|Conjunctivitis, or pinkeye, is inflammation of the membrane that covers your eyes and lines the inside of your eyelids. It is commonly caused by viruses or bacteria, and is highly contagious. Your child will typically develop conjunctivitis two to seven days after getting these common germs on their hands and then rubbing them into their eyes. Conjunctivitis can also be caused by having a foreign body in your eye or having an allergic reaction.
Symptoms of conjunctivitis usually consist of having pink or red eyes that have a discharge or matting. If the conjunctivitis is caused by a bacteria, the discharge will be thick and yellow or green and may cause your child's eyes to be matted shut. When wiped away with a warm cloth, the matting will usually return within a few hours. This type of infection responds very well to antibiotic eye drops and your child will no longer be contagious after being on antibiotics for twenty-four hours. However, you should continue the antibiotics for at least two days after the symptoms have cleared up.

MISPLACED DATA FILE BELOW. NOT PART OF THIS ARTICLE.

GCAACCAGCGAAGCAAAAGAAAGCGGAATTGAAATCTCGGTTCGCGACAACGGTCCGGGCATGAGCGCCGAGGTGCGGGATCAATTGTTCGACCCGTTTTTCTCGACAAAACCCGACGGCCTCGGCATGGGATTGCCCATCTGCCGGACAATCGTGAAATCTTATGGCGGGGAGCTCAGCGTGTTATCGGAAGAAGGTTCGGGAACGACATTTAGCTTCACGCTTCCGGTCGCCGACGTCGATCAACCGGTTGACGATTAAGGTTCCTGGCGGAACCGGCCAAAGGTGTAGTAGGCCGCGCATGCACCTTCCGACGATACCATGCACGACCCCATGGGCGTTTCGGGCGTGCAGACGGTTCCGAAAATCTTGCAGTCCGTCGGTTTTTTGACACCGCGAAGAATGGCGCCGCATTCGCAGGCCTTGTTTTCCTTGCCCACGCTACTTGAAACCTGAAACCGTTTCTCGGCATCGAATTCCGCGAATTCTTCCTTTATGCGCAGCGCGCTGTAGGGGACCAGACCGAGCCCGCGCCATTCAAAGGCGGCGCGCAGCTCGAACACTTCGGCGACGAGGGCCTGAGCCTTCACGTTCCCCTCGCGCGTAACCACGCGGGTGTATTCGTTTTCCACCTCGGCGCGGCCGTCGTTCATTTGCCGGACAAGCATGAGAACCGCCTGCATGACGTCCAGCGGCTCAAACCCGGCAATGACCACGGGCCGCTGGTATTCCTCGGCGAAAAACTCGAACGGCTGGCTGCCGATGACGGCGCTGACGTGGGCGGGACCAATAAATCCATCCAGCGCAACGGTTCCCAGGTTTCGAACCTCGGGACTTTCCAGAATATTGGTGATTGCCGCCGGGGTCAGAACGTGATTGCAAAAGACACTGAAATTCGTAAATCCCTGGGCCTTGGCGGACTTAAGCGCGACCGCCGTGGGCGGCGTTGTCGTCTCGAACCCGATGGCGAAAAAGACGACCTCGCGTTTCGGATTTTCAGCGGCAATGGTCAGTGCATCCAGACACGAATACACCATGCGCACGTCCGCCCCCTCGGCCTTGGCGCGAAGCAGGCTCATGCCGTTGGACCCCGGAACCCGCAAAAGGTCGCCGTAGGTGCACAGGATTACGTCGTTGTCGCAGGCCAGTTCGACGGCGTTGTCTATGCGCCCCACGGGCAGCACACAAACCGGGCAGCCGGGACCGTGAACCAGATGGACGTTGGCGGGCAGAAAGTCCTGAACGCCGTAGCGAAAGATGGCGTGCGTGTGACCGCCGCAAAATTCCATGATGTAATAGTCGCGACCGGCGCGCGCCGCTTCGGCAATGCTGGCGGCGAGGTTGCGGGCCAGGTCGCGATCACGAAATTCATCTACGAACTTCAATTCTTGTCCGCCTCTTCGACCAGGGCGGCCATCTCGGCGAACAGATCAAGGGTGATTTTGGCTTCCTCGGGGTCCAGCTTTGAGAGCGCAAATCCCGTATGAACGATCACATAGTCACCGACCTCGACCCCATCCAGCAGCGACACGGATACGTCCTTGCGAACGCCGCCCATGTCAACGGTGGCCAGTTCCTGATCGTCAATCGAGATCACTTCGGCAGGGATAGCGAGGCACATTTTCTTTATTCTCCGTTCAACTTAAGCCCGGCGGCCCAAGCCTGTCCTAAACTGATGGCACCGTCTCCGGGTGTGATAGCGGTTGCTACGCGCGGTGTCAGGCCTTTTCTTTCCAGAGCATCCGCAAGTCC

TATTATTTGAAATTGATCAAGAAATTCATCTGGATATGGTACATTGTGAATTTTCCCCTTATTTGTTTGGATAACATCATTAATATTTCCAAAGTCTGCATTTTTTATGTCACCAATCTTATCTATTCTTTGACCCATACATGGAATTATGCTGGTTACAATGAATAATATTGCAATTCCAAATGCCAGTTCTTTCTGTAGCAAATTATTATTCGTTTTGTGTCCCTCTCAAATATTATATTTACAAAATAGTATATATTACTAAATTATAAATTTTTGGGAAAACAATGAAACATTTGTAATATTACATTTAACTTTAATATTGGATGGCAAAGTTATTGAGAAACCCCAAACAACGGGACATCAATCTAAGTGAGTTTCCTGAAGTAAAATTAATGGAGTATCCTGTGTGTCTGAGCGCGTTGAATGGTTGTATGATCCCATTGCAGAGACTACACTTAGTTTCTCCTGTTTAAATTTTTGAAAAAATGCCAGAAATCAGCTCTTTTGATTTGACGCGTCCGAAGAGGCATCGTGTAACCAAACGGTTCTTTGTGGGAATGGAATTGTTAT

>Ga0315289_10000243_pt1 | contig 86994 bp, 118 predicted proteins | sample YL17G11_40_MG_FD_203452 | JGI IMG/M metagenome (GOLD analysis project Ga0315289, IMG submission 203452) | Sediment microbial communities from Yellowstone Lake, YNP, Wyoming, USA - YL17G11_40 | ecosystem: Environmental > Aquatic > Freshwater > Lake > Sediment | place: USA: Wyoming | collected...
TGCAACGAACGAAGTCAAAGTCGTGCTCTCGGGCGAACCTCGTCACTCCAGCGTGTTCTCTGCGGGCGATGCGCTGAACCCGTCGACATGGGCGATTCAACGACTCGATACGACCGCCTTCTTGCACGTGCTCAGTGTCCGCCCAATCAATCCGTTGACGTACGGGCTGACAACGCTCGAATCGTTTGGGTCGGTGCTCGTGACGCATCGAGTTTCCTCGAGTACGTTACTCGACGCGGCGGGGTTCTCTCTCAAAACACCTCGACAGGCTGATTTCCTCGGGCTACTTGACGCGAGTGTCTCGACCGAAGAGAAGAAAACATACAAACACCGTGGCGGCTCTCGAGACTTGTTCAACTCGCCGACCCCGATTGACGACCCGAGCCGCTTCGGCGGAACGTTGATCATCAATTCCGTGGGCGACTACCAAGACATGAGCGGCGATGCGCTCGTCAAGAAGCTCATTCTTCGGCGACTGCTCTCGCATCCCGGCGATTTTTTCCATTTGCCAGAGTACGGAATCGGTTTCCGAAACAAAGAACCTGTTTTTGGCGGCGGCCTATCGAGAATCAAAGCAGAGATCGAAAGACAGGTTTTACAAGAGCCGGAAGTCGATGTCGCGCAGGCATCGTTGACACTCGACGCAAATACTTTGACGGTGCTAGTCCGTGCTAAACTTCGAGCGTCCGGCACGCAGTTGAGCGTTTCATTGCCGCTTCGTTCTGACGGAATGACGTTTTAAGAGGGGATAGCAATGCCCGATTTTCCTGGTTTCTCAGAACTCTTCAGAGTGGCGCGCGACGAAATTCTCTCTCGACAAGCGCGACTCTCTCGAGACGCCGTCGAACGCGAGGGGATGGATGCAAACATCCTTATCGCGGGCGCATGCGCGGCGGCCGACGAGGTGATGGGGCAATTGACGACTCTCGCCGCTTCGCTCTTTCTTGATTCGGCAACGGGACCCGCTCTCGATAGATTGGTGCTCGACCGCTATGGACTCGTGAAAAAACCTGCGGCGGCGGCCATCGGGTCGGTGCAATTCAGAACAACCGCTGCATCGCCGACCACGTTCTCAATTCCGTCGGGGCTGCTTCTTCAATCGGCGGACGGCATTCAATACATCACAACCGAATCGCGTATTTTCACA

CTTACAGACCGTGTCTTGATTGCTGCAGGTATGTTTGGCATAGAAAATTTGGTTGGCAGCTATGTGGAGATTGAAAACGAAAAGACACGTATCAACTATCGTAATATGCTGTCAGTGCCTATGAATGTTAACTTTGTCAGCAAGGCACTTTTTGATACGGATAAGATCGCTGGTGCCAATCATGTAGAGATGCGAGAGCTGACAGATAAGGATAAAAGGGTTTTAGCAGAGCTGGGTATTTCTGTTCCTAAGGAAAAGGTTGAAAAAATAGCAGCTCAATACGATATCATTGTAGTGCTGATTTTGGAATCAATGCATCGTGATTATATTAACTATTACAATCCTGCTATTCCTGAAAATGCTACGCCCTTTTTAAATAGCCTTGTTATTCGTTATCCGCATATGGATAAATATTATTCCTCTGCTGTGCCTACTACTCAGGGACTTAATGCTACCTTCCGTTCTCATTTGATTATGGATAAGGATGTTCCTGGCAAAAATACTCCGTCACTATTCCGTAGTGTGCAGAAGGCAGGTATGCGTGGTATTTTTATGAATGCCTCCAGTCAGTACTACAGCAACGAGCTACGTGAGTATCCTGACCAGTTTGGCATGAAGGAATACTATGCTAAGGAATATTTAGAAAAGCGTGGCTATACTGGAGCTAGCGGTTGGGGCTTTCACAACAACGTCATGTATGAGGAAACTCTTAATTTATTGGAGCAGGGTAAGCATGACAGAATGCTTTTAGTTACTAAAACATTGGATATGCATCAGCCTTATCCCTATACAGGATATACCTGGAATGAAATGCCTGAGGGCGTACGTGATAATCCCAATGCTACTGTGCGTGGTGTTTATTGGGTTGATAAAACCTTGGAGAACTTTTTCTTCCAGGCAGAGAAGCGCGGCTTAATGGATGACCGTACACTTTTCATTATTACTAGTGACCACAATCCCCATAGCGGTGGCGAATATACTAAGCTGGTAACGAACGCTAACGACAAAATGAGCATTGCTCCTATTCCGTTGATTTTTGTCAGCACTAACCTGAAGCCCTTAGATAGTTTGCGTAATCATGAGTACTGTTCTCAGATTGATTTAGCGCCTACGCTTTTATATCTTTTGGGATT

With a viral infection, the discharge will usually be clear and watery. Unfortunately there is no treatment to cure this type of infection and your child is contagious as long as he has discharge.
OTC anti-inflammatory medicines can help with the redness and itchiness of conjunctivitis no matter what the cause and can be safely used in older children.